This region of Kochere, is known for a flavour profile that is its own unique taste- different from Yirgacheffe, different from Guji- full bodied, fruity, candy-like and intensely aromatic. There are over 4,000 heirloom varieties that grow wild and cultivated in this region, all of which lend to the unique flavour profile of this lot from the Banko Gotiti washing station, in the village of Banko Gotiti.
There are very few coffee estates in Ethiopia, which is mostly due to the fact that coffee is traditionally a gathered crop, rather than agriculturally grown in the region. 95% of the coffee grown is in small gardens, about 2 hectares in average size, in anywhere from wild ‘coffee forests’, harvested and gathered by local residents to small gardens harvested by the landowner.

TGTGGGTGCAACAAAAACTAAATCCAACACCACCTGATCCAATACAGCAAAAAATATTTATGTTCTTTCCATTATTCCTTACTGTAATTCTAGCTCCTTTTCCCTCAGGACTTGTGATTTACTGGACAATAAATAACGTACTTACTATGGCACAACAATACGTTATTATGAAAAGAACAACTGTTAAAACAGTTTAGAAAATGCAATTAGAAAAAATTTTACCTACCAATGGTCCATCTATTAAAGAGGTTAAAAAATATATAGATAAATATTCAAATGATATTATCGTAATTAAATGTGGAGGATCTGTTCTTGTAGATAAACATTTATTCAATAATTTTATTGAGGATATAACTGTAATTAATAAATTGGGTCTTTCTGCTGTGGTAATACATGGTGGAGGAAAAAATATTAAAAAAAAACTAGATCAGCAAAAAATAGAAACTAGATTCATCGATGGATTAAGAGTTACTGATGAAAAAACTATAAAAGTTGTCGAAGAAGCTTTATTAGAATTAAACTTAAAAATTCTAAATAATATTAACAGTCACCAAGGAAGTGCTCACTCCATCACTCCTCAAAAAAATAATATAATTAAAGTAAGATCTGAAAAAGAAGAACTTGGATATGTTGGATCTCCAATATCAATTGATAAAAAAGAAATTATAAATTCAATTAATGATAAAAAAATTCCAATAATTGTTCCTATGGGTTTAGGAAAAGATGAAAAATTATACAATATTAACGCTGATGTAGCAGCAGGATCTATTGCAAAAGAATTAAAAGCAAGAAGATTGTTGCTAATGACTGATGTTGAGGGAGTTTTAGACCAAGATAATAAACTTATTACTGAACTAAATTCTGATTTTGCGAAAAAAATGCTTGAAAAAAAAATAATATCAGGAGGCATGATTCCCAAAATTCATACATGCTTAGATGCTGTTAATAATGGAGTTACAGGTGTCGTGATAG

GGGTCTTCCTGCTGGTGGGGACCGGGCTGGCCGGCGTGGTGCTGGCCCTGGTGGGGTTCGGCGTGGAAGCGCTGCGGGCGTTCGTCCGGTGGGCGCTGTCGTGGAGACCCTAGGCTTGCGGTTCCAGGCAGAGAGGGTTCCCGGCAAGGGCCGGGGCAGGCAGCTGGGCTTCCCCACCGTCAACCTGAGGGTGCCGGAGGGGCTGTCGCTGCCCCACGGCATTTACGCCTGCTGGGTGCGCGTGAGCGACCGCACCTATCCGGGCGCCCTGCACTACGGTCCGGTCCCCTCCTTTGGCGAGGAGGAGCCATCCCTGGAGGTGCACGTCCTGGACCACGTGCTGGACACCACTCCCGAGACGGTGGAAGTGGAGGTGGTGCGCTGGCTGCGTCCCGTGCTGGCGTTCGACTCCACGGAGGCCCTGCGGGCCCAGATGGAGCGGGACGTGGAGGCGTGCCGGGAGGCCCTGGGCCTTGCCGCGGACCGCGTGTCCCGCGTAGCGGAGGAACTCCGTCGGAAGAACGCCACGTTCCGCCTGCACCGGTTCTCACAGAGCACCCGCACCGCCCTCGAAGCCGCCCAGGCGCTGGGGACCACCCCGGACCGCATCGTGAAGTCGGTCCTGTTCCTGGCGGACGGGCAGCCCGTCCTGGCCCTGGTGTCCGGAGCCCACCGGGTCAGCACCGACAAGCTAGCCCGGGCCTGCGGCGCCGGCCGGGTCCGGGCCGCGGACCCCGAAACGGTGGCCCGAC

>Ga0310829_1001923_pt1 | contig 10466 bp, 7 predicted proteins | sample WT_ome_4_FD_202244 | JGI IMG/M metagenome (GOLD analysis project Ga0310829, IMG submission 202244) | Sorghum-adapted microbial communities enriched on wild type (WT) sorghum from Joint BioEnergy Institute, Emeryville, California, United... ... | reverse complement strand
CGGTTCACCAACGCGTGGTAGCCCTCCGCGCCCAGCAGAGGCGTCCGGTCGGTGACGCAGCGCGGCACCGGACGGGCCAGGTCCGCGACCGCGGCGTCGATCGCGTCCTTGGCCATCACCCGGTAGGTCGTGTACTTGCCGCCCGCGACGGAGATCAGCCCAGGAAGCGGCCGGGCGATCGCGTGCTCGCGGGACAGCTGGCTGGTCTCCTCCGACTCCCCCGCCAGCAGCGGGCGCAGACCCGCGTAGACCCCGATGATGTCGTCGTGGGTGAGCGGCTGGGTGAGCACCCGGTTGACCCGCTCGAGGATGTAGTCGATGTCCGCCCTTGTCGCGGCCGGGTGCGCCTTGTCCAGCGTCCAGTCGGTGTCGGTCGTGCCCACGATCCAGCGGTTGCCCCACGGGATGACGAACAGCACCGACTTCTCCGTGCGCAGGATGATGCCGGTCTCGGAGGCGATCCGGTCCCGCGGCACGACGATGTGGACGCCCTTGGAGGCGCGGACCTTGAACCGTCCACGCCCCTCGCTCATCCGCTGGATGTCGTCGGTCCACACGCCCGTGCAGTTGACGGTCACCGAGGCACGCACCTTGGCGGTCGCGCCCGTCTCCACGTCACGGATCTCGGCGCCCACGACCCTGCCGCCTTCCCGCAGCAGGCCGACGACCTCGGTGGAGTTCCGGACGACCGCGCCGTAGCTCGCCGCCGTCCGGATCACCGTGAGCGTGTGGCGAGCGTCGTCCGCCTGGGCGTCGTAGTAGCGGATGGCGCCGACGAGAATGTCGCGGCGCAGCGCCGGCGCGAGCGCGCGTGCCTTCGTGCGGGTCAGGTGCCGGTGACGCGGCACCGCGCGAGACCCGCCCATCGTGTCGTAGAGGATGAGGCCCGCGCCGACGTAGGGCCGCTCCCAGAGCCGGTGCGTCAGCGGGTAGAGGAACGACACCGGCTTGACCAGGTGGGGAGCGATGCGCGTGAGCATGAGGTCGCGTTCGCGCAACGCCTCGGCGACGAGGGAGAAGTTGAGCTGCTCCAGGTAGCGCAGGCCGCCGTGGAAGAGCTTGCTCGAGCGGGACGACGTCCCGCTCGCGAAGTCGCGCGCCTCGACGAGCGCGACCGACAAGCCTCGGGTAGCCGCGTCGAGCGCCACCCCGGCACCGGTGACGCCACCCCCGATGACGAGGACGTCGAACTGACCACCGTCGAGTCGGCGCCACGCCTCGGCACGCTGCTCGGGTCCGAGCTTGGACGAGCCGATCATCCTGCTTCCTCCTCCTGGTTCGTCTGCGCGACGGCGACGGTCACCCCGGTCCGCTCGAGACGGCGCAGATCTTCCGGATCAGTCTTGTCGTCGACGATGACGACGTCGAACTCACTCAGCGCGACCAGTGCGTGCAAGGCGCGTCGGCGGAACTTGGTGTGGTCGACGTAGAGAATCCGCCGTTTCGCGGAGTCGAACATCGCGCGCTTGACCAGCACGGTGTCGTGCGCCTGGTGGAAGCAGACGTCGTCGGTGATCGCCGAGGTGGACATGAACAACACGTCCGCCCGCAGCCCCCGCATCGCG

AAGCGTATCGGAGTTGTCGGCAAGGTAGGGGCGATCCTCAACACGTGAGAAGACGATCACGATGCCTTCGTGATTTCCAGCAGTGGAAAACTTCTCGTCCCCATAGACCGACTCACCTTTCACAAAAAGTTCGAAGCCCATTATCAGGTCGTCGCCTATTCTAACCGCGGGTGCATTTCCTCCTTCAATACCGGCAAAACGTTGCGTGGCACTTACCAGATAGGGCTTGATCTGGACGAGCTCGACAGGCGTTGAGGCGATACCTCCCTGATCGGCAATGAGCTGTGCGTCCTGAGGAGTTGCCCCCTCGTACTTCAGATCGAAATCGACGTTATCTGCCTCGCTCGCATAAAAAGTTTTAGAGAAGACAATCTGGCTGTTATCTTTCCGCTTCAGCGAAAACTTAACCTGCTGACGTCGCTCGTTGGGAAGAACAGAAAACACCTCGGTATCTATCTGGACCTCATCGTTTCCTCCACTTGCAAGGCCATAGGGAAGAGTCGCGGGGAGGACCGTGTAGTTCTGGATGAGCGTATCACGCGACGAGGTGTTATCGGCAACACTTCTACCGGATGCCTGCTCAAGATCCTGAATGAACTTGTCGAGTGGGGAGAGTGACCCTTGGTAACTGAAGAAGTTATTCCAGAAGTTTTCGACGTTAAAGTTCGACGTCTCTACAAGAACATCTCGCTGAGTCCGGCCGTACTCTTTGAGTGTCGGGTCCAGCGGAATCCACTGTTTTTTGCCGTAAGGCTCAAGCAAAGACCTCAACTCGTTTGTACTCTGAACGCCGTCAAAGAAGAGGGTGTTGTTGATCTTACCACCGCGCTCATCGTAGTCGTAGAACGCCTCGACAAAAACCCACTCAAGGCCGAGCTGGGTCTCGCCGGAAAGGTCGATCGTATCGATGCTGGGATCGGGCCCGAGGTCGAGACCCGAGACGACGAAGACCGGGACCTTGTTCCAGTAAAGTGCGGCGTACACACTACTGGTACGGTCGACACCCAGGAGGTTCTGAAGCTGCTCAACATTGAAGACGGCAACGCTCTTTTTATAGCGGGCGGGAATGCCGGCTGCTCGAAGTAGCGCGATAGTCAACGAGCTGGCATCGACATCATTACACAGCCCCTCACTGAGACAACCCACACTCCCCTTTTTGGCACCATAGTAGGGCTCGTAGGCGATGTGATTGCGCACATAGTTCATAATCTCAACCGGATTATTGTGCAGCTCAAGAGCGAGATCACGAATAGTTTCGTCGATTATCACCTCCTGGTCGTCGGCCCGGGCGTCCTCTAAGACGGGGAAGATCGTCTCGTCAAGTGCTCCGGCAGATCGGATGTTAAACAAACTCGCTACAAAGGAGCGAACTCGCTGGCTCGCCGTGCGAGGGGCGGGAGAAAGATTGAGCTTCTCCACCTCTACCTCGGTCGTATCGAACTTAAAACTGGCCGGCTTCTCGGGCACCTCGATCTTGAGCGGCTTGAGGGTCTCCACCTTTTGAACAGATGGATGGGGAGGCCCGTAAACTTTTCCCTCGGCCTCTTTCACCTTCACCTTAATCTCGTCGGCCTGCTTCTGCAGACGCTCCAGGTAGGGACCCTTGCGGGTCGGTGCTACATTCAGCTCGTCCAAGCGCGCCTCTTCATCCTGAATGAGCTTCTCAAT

At the Banko Gotiti washing station, over 600 local coffee growers bring their freshly harvested coffee cherries for processing. As soon as the coffee is weighed and the producer is paid their initial payment for the coffee cherries, the fruits are laid out on raised beds for 12-15 days to dry with the fruit still on the coffee beans. While the coffee fruits dry, they are turned periodically to ensure even drying throughout. Once the coffee fruits have reached the optimal dryness, the skin of the coffee will turn into an almost leathery texture, which is easily removed to reveal the coffee seeds/beans within.
After the husks are removed from the coffee, the coffee is milled, graded and hand sorted to achieve the G1 certification, the highest quality standard available in Ethiopia. The coffee is bagged up in GrainPro bags and sent to Djibouti for export, where it will embark on the journey to the UK, about a 5 month journey in total from harvest to being available for sale.